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Unga takes centre stage as campaigns reach fever pitch

The prices of some of the most basic goods are out of the reach of many ordinary Kenyans. [iStockphoto]

With less than a month to the General Election, many politicians are ambling around with bigger troves of cash ready to dish out to voters.

And in these hard economic times, a majority of the electorate will take the bait for a packet of unga (maize flour). The Central Bank of Kenya (CBK) indicates that the country recorded a 12-month inflation (the percentage change in the monthly consumer price index (CPI)) of 7.9 per cent in June.

The prices of consumer goods have risen tremendously over time, with some, like maize flour, recording an increase of more than 100 per cent in price year-on-year. The campaign period offers the electorate a quick fix for some of these challenges through handouts from politicians.

Presidential aspirant Reuben Kigame, who failed to be cleared by the Independent Electoral and Boundaries Commission (IEBC), lamented on Twitter the practice of Kenyans being bribed to influence their voting patterns, saying: “1992 saw the open shift of Kenya’s politics towards bribing of voters with Sh500. It is now so cheap to buy a Kenyan with as little as Sh50 or Sh20 for chang’aa (illicit brew).”

But the prevailing tough economic times leave many with no option but to take the money offered by politicians. “These politicians give us money that may seem very little, but which is, sometimes, more than we could have made from our day jobs,” says Herman Mureithi, a boda boda rider in Nyeri.

According to the World Bank’s Macro Poverty Outlook report, although Kenya has made economic gains in the latter part of the last decade, which include pulling a majority out of poverty, the Covid-19 pandemic nibbled at some of these gains.

“The share of the population living below the $1.90 (Sh224) a day poverty line fell from 45.2 per cent in 2009 to 34.4 per cent in 2019,” the report said. Reports from various studies in the last two years show the country may have dropped back into the poverty pit.

The report, however, recognises that if Kenya is to become a middle-income country, which is one of the country’s main goals, it has to, among other things, ensure there are enough jobs to sustain the citizens and maintain the growth trajectory.

“Kenya aspires to become an upper-middle-income country by 2030, which will require a shift away from the economy’s recent reliance on debt-financed public investment and towards more private investment to sustainably generate jobs and income growth,” noted the World Bank in the report.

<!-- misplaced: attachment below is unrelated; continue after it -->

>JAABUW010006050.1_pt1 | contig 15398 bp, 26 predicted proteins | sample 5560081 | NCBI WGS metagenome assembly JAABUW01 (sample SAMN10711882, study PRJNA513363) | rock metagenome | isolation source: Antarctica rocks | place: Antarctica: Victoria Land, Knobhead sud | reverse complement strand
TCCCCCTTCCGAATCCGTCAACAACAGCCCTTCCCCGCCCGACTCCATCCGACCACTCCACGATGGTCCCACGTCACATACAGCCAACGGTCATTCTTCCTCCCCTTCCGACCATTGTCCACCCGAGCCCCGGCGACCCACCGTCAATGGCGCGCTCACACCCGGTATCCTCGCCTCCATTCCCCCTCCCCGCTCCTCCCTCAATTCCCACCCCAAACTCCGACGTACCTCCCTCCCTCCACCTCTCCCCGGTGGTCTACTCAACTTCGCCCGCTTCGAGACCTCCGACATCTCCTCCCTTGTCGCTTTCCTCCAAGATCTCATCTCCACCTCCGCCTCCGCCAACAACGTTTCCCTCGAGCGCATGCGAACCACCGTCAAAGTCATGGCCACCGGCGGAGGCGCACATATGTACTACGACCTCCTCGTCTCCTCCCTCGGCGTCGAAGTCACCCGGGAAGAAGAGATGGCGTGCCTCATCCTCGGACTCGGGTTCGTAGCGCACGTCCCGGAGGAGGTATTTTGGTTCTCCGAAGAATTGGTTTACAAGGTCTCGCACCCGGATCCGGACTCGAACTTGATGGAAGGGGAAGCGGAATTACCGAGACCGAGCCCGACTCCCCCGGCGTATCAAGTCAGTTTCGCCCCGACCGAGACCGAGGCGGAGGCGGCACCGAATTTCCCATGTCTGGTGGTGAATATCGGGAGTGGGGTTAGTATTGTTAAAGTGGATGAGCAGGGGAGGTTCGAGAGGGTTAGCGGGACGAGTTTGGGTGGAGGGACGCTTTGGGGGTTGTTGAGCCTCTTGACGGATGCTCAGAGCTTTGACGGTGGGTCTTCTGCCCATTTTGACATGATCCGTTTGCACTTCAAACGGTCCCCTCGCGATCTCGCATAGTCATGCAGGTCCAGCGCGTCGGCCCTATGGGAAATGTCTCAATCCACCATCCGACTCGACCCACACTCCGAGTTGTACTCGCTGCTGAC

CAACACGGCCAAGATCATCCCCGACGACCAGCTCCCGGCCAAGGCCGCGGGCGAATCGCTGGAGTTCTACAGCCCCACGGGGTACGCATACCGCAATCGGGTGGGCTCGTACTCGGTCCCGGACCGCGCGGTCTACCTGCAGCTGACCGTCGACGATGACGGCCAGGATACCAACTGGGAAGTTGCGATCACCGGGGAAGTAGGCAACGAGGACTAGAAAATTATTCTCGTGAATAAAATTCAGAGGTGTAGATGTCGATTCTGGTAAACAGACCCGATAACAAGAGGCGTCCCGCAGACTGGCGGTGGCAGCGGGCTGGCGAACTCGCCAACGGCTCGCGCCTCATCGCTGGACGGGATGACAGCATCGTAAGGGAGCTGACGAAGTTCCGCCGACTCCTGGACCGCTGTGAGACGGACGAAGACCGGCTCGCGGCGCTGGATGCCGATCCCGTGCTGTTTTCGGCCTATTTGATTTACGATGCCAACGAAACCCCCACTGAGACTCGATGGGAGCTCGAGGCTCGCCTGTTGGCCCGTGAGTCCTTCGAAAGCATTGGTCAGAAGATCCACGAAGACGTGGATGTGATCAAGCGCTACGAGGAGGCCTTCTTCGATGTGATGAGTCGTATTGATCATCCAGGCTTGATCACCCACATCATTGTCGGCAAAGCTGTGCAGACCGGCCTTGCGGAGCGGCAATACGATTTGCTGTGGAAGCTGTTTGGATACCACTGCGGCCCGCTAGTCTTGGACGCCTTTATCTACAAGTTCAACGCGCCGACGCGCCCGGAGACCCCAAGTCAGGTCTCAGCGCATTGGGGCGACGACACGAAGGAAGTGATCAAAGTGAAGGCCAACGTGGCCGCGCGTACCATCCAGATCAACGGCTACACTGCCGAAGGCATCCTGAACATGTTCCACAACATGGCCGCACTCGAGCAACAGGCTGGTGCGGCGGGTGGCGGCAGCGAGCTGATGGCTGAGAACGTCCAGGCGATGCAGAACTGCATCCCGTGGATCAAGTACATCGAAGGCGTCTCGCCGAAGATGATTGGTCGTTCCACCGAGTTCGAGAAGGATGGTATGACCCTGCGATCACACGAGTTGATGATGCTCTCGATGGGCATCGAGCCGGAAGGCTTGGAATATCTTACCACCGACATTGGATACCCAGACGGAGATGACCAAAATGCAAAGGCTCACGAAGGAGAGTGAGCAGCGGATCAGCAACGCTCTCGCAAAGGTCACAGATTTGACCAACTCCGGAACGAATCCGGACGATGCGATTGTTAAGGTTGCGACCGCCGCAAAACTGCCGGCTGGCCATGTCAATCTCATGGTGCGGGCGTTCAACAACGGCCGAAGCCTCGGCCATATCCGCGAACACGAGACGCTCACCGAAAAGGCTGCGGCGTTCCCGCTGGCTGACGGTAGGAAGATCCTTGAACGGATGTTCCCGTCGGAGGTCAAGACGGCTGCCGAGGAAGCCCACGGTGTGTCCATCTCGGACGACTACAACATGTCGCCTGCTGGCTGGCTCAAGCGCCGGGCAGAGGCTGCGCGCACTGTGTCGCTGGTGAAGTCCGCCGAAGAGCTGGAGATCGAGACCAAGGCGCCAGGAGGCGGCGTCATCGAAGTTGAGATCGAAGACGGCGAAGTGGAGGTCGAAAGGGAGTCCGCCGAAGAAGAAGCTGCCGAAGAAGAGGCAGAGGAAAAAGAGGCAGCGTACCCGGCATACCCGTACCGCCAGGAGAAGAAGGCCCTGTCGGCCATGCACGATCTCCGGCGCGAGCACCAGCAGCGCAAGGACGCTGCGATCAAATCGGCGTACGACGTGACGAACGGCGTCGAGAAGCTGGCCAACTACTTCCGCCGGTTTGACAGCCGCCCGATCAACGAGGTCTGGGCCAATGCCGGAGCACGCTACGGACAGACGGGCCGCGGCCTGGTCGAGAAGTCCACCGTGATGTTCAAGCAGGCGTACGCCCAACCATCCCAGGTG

A recent spot-check by Financial Standard showed that the prices of some of the most basic goods are out of the reach of many ordinary Kenyans, especially casual workers who live from hand to mouth.

A 500ml packet of milk in most supermarkets in Nairobi now retails at between Sh60 and Sh65 compared to between Sh45 and Sh55 a year ago.

A 2kg packet of maize flour, which is used to prepare ugali, a staple dish for most Kenyan households, has crossed the Sh200 mark, which is nearly double the price it was mid-year last year.

The latest data from the Kenya National Bureau of Statistics (KNBS) showed that in May, a 2kg of maize flour retailed at an average of Sh147.57 in the country, an increase of 23.8 per cent compared to last year.

It has only gotten worse as Kenya continues to seek maize to complement the little left in the country’s silos, with subsidies having a little impact so far.Bread has also seen its price surge in the last few months. A 400-gram loaf of white bread retails at between Sh56 and Sh65. Last year, it retailed between Sh41 and Sh60.

According to The World Bank, the below-average rains have also resulted in deteriorating food security, especially in the northern and eastern parts of the country, which have been affected by a severe drought, according to USAID’s Famine Early Warning Systems Network.

“The global fuel and food price shocks caused by Russia’s invasion of Ukraine will increase import costs and prices, including of Kenya’s significant net fuel and wheat imports, though the duration and magnitude of the price effects are highly uncertain,” says the World Bank.

Armed with this information, politicians are taking advantage of the plight of Kenyans to lure them into voting for them. In rural areas where many barely make enough to feed their families, the campaign period is often a welcome reprieve.

With time running out and many candidates’ manifestos falling short of showing how they would help change the lives of voters, handouts become the next battlefront for candidates.  

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